That step shouldn’t have been subject to any equivocation or, for that matter, negotiation. The moment Article 50 was invoked, Britain should have bidden good-bye to the EU and regained its independence.
That would have been the beginning of the process, but obviously not the end. The issue of dividing assets and liabilities would have had to be sorted out, as it always must be in any divorce. Ditto, the economic relations between the two parties. Ditto, the issue of the EU nationals living in Britain and of the British subjects living in the EU. Ditto, all sorts of other things I’ve doubtless left out.
These can only be worked out by extensive and indeed complicated negotiations. But such negotiations should have been conducted after Brexit, not as its essential part – and certainly not as a part on which Brexit is contingent.
It’s like divorce again: the spouses first split up and only then begin to wrangle about the division of the assets and custody of the children. But first things first.
Getting back to my original simile, you first state that two times two makes four and, that done, only then calculate the orbit of Mercury or, if you can’t, ask for expert help.
Heaping the two tasks together can mean only one of two things: either the task master is so stupid that he doesn’t realise which should come first, or so perfidious that he deliberately wants to confuse the issue to make sure no one will be able to give the right answer.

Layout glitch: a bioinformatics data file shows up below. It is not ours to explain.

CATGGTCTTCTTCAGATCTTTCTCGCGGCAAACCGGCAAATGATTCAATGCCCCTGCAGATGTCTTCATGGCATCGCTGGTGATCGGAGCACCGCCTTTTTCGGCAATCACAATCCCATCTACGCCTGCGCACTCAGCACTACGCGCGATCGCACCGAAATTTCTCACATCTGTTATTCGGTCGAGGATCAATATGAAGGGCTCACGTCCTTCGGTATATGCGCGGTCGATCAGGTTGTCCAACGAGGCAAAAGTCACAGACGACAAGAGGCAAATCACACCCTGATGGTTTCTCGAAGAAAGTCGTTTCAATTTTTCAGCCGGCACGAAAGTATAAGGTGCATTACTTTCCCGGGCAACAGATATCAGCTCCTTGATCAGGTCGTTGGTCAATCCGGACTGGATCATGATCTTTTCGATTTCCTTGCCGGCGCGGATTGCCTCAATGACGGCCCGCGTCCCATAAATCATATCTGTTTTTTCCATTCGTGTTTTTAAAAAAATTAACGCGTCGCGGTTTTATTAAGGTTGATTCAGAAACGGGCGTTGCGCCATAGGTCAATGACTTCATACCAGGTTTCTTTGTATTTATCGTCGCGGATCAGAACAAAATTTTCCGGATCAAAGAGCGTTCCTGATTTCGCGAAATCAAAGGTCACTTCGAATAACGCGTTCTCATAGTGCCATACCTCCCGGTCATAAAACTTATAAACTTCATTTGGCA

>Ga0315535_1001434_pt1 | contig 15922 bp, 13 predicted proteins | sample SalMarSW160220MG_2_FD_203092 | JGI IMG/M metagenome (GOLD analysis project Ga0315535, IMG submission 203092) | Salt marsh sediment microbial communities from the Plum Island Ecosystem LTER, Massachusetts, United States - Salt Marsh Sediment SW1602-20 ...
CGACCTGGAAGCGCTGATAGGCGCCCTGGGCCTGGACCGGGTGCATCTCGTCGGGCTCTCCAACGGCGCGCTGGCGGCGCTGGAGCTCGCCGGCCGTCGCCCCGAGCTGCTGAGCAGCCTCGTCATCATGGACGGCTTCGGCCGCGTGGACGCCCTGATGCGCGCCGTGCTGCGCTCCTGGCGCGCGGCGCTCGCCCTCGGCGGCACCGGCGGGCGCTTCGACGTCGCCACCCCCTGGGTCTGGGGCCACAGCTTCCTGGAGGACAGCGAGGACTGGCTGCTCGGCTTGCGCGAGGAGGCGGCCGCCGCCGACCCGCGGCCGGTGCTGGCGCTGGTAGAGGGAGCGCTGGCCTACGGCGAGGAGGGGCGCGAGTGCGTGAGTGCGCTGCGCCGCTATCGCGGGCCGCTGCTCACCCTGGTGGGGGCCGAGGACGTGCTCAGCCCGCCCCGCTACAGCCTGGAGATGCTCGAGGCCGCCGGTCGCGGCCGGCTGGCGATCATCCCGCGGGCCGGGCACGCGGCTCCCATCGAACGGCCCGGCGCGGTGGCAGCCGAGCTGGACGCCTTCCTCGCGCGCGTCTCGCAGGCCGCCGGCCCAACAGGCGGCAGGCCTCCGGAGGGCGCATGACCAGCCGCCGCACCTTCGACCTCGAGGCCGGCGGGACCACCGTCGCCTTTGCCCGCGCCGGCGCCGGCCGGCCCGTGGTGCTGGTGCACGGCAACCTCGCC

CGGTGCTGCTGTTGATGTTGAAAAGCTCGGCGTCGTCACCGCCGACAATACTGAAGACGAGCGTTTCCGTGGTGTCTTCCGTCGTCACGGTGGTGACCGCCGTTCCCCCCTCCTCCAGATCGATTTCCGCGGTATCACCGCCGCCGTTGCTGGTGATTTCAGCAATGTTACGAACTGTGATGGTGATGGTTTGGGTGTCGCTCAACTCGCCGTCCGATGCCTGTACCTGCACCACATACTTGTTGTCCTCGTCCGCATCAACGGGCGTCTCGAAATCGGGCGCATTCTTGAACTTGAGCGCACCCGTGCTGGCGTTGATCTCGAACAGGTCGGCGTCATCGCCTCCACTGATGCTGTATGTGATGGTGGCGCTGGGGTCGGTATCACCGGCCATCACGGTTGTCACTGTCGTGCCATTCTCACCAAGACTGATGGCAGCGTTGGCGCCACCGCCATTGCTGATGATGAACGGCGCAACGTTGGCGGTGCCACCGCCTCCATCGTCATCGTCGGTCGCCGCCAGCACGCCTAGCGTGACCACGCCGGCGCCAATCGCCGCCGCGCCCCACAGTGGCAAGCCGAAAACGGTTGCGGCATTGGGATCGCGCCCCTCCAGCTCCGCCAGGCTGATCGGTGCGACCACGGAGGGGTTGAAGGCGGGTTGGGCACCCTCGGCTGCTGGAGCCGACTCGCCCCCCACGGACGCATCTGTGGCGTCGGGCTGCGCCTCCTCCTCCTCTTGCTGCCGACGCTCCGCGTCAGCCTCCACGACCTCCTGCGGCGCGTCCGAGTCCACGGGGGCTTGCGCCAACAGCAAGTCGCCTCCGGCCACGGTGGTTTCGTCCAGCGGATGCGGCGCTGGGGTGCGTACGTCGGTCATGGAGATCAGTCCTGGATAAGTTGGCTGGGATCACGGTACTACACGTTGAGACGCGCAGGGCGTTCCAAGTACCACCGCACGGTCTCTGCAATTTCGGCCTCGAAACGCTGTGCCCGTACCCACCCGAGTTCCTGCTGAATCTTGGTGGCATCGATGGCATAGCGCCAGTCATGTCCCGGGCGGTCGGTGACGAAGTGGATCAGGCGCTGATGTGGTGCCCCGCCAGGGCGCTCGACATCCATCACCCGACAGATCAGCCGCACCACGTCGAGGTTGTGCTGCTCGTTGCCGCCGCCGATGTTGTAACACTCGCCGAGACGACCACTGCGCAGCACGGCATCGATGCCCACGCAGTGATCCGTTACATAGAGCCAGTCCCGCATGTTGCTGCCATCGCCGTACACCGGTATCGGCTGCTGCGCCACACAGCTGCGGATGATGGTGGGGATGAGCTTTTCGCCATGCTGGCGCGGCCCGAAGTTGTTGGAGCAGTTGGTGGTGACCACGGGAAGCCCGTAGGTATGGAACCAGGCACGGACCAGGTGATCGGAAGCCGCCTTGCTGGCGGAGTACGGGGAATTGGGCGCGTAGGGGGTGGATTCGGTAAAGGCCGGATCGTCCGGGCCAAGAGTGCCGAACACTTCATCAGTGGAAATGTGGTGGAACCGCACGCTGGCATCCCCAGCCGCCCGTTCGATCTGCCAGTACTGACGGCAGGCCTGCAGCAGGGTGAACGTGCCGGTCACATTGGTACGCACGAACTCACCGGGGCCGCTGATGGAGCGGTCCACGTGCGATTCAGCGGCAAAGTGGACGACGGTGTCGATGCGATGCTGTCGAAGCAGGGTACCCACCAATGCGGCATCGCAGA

Mrs May is now begging for a delay. What’s that going to accomplish, other than choosing whether to surrender in a supine or kneeling position?
Does she seriously think she and her jolly friends will be able to peel the layers of ill will off the essentially simple core of the issue? I’ll take it back: the abject plea for a delay is a surrender in itself. Everything else will just be icing on the turd.
Then there’s the demand for a second referendum, the ‘people’s vote’. Again, only a fool or a knave or Tony Blair could have come up with that one.
The implication is that the 17.4 million Britons who voted for Brexit either didn’t really vote or are somehow not people. Both propositions are patently absurd, as therefore is the very notion of a ‘people’s vote’.
What could be the possible grounds for holding another referendum? A pupil has to resit an exam when he fails the first time around. Blair clearly sees the referendum in those terms, but no legal or intellectual justification exists for the rest of us to feel the same way.